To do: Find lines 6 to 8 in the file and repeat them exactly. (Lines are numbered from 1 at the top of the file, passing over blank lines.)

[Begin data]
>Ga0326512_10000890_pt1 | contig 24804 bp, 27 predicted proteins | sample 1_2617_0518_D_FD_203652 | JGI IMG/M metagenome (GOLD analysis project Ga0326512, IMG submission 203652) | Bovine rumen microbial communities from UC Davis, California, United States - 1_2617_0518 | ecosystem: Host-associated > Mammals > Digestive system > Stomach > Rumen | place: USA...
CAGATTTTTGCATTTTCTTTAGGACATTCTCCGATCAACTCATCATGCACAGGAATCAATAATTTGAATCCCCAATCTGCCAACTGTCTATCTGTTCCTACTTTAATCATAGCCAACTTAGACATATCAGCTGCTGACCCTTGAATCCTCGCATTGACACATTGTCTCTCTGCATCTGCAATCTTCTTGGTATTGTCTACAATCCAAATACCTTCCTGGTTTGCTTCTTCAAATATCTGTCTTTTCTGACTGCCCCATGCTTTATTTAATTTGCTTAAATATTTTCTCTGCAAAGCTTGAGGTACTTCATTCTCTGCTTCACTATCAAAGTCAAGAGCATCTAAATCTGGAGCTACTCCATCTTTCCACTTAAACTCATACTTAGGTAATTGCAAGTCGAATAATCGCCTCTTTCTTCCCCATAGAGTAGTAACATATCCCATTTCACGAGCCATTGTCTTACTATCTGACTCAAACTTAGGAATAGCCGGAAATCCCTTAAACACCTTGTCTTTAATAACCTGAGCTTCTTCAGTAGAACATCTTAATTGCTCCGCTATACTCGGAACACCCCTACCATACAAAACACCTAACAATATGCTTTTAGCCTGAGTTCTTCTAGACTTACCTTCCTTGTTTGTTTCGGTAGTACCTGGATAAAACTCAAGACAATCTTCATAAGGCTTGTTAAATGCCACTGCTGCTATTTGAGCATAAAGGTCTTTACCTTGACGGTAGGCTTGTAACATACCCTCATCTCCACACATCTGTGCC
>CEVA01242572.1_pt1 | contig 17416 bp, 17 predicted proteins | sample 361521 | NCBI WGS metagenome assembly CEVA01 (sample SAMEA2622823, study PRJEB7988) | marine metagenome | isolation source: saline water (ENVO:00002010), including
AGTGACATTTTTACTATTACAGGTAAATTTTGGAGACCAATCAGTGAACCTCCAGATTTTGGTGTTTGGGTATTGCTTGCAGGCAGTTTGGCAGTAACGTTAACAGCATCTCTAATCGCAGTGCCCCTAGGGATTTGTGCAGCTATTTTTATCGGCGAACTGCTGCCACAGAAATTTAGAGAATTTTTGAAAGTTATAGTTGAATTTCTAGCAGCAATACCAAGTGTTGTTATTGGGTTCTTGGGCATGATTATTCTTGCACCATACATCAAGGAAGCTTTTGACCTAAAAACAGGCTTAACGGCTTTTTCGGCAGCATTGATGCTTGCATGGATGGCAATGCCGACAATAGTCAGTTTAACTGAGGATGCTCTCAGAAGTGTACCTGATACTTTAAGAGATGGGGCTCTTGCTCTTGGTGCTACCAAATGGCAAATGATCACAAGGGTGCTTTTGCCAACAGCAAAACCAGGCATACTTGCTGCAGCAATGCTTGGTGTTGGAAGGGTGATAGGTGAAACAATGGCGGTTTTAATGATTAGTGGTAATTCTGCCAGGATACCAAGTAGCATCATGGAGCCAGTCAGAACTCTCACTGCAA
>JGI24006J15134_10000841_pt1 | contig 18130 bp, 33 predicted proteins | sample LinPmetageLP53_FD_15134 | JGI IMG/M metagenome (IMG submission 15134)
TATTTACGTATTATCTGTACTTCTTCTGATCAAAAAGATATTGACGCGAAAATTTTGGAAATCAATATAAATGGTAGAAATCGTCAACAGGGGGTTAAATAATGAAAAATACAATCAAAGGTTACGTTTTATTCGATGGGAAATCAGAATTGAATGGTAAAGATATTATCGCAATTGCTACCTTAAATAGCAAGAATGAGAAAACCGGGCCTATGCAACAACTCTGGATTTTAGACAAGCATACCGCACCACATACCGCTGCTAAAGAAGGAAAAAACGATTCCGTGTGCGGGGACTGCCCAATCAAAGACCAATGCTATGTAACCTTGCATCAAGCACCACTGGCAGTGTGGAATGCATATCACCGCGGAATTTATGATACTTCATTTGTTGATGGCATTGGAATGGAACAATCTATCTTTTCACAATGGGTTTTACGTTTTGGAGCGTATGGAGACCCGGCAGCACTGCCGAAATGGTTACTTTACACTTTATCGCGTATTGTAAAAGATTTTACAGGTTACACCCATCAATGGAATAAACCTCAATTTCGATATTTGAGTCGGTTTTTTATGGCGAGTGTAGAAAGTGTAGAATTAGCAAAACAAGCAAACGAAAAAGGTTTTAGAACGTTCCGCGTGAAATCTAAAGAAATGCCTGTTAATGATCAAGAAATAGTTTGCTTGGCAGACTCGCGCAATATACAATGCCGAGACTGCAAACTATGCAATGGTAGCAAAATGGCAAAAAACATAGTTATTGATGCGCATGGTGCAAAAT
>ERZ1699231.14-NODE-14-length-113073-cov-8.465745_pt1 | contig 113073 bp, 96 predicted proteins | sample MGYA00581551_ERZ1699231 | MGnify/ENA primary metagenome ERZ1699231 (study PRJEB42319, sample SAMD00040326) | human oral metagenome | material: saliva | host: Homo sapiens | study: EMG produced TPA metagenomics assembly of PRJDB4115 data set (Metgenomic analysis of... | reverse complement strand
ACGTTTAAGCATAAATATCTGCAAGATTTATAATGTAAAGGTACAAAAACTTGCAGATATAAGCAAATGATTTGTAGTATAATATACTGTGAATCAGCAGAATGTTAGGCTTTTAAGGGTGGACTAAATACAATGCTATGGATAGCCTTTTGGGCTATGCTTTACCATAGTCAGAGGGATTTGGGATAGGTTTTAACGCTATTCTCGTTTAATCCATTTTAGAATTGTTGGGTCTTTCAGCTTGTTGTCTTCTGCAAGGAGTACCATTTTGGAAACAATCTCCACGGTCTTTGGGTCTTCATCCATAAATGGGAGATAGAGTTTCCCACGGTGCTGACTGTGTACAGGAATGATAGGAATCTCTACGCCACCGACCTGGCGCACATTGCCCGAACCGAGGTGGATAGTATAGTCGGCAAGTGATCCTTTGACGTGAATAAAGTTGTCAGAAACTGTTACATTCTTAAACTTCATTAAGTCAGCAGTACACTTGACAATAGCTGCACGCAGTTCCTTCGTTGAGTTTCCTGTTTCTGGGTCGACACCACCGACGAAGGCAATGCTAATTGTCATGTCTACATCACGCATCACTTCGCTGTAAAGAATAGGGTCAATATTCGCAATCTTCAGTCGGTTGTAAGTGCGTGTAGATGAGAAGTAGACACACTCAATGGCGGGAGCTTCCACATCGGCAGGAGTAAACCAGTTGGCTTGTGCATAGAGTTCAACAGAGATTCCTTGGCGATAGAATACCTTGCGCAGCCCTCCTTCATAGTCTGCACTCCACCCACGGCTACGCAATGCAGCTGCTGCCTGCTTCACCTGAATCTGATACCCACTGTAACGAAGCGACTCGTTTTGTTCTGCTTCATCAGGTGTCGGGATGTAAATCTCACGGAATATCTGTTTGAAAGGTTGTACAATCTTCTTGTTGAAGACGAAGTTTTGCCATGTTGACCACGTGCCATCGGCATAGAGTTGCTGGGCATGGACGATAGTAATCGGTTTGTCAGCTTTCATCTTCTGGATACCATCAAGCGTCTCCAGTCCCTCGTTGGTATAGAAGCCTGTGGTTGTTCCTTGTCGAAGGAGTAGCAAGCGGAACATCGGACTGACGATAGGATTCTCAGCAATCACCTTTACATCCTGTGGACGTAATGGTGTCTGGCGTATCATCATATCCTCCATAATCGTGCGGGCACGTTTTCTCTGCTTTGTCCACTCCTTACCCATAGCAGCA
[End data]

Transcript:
TATTTACGTATTATCTGTACTTCTTCTGATCAAAAAGATATTGACGCGAAAATTTTGGAAATCAATATAAATGGTAGAAATCGTCAACAGGGGGTTAAATAATGAAAAATACAATCAAAGGTTACGTTTTATTCGATGGGAAATCAGAATTGAATGGTAAAGATATTATCGCAATTGCTACCTTAAATAGCAAGAATGAGAAAACCGGGCCTATGCAACAACTCTGGATTTTAGACAAGCATACCGCACCACATACCGCTGCTAAAGAAGGAAAAAACGATTCCGTGTGCGGGGACTGCCCAATCAAAGACCAATGCTATGTAACCTTGCATCAAGCACCACTGGCAGTGTGGAATGCATATCACCGCGGAATTTATGATACTTCATTTGTTGATGGCATTGGAATGGAACAATCTATCTTTTCACAATGGGTTTTACGTTTTGGAGCGTATGGAGACCCGGCAGCACTGCCGAAATGGTTACTTTACACTTTATCGCGTATTGTAAAAGATTTTACAGGTTACACCCATCAATGGAATAAACCTCAATTTCGATATTTGAGTCGGTTTTTTATGGCGAGTGTAGAAAGTGTAGAATTAGCAAAACAAGCAAACGAAAAAGGTTTTAGAACGTTCCGCGTGAAATCTAAAGAAATGCCTGTTAATGATCAAGAAATAGTTTGCTTGGCAGACTCGCGCAATATACAATGCCGAGACTGCAAACTATGCAATGGTAGCAAAATGGCAAAAAACATAGTTATTGATGCGCATGGTGCAAAAT
>ERZ1699231.14-NODE-14-length-113073-cov-8.465745_pt1 | contig 113073 bp, 96 predicted proteins | sample MGYA00581551_ERZ1699231 | MGnify/ENA primary metagenome ERZ1699231 (study PRJEB42319, sample SAMD00040326) | human oral metagenome | material: saliva | host: Homo sapiens | study: EMG produced TPA metagenomics assembly of PRJDB4115 data set (Metgenomic analysis of... | reverse complement strand
ACGTTTAAGCATAAATATCTGCAAGATTTATAATGTAAAGGTACAAAAACTTGCAGATATAAGCAAATGATTTGTAGTATAATATACTGTGAATCAGCAGAATGTTAGGCTTTTAAGGGTGGACTAAATACAATGCTATGGATAGCCTTTTGGGCTATGCTTTACCATAGTCAGAGGGATTTGGGATAGGTTTTAACGCTATTCTCGTTTAATCCATTTTAGAATTGTTGGGTCTTTCAGCTTGTTGTCTTCTGCAAGGAGTACCATTTTGGAAACAATCTCCACGGTCTTTGGGTCTTCATCCATAAATGGGAGATAGAGTTTCCCACGGTGCTGACTGTGTACAGGAATGATAGGAATCTCTACGCCACCGACCTGGCGCACATTGCCCGAACCGAGGTGGATAGTATAGTCGGCAAGTGATCCTTTGACGTGAATAAAGTTGTCAGAAACTGTTACATTCTTAAACTTCATTAAGTCAGCAGTACACTTGACAATAGCTGCACGCAGTTCCTTCGTTGAGTTTCCTGTTTCTGGGTCGACACCACCGACGAAGGCAATGCTAATTGTCATGTCTACATCACGCATCACTTCGCTGTAAAGAATAGGGTCAATATTCGCAATCTTCAGTCGGTTGTAAGTGCGTGTAGATGAGAAGTAGACACACTCAATGGCGGGAGCTTCCACATCGGCAGGAGTAAACCAGTTGGCTTGTGCATAGAGTTCAACAGAGATTCCTTGGCGATAGAATACCTTGCGCAGCCCTCCTTCATAGTCTGCACTCCACCCACGGCTACGCAATGCAGCTGCTGCCTGCTTCACCTGAATCTGATACCCACTGTAACGAAGCGACTCGTTTTGTTCTGCTTCATCAGGTGTCGGGATGTAAATCTCACGGAATATCTGTTTGAAAGGTTGTACAATCTTCTTGTTGAAGACGAAGTTTTGCCATGTTGACCACGTGCCATCGGCATAGAGTTGCTGGGCATGGACGATAGTAATCGGTTTGTCAGCTTTCATCTTCTGGATACCATCAAGCGTCTCCAGTCCCTCGTTGGTATAGAAGCCTGTGGTTGTTCCTTGTCGAAGGAGTAGCAAGCGGAACATCGGACTGACGATAGGATTCTCAGCAATCACCTTTACATCCTGTGGACGTAATGGTGTCTGGCGTATCATCATATCCTCCATAATCGTGCGGGCACGTTTTCTCTGCTTTGTCCACTCCTTACCCATAGCAGCA